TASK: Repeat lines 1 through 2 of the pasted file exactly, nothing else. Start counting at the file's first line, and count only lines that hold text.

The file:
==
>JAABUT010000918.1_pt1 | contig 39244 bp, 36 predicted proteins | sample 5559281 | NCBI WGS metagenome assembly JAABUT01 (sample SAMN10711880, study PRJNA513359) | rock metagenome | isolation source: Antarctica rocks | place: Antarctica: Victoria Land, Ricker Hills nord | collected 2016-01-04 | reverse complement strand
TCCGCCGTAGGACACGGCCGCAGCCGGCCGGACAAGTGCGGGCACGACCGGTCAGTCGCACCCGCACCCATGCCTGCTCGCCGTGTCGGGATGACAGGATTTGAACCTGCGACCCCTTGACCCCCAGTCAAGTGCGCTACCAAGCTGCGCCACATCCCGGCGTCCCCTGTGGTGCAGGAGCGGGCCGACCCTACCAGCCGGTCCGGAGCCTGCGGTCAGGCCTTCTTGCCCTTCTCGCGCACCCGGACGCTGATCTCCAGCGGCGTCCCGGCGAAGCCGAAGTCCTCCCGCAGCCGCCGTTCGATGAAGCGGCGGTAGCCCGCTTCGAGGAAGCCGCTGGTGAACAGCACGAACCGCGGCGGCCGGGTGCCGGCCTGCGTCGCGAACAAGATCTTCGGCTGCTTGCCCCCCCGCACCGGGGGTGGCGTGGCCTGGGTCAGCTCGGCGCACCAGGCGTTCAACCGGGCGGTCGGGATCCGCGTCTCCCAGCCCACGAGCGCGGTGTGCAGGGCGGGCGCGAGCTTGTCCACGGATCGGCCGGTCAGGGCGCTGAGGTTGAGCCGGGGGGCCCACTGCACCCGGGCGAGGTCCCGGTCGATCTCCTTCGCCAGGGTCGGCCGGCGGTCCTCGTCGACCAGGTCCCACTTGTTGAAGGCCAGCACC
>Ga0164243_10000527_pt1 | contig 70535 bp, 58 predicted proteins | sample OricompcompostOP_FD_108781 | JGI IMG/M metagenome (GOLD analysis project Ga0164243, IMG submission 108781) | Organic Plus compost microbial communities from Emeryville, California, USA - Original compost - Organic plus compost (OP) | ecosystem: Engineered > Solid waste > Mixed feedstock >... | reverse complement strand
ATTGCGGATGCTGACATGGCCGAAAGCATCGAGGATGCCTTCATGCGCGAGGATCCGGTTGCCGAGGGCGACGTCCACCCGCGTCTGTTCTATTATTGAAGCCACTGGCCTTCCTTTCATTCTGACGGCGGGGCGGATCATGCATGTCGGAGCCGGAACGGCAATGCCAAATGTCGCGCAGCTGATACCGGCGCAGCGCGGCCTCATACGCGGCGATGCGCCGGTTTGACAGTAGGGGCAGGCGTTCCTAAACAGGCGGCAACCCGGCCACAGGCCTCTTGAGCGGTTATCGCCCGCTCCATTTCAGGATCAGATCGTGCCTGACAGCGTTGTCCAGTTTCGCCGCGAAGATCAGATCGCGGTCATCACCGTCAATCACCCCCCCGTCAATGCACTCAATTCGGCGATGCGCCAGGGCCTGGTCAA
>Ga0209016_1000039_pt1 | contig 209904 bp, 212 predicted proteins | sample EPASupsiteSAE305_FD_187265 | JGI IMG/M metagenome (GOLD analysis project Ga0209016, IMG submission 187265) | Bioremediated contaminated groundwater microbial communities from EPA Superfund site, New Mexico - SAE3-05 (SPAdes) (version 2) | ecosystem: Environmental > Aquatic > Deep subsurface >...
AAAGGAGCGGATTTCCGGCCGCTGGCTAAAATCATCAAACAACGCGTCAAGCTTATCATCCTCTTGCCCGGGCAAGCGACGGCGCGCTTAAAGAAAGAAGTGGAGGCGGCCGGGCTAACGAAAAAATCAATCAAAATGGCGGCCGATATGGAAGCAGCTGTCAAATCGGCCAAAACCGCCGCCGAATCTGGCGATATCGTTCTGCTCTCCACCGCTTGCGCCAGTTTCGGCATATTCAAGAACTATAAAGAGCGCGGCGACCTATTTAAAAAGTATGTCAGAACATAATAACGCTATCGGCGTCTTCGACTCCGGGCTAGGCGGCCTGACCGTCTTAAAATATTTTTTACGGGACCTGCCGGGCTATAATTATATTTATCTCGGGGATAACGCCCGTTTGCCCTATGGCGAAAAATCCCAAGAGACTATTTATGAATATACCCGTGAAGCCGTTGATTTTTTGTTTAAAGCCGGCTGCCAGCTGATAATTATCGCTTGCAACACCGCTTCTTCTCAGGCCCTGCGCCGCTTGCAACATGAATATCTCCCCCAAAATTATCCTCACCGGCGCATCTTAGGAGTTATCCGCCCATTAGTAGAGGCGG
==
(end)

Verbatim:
>JAABUT010000918.1_pt1 | contig 39244 bp, 36 predicted proteins | sample 5559281 | NCBI WGS metagenome assembly JAABUT01 (sample SAMN10711880, study PRJNA513359) | rock metagenome | isolation source: Antarctica rocks | place: Antarctica: Victoria Land, Ricker Hills nord | collected 2016-01-04 | reverse complement strand
TCCGCCGTAGGACACGGCCGCAGCCGGCCGGACAAGTGCGGGCACGACCGGTCAGTCGCACCCGCACCCATGCCTGCTCGCCGTGTCGGGATGACAGGATTTGAACCTGCGACCCCTTGACCCCCAGTCAAGTGCGCTACCAAGCTGCGCCACATCCCGGCGTCCCCTGTGGTGCAGGAGCGGGCCGACCCTACCAGCCGGTCCGGAGCCTGCGGTCAGGCCTTCTTGCCCTTCTCGCGCACCCGGACGCTGATCTCCAGCGGCGTCCCGGCGAAGCCGAAGTCCTCCCGCAGCCGCCGTTCGATGAAGCGGCGGTAGCCCGCTTCGAGGAAGCCGCTGGTGAACAGCACGAACCGCGGCGGCCGGGTGCCGGCCTGCGTCGCGAACAAGATCTTCGGCTGCTTGCCCCCCCGCACCGGGGGTGGCGTGGCCTGGGTCAGCTCGGCGCACCAGGCGTTCAACCGGGCGGTCGGGATCCGCGTCTCCCAGCCCACGAGCGCGGTGTGCAGGGCGGGCGCGAGCTTGTCCACGGATCGGCCGGTCAGGGCGCTGAGGTTGAGCCGGGGGGCCCACTGCACCCGGGCGAGGTCCCGGTCGATCTCCTTCGCCAGGGTCGGCCGGCGGTCCTCGTCGACCAGGTCCCACTTGTTGAAGGCCAGCACC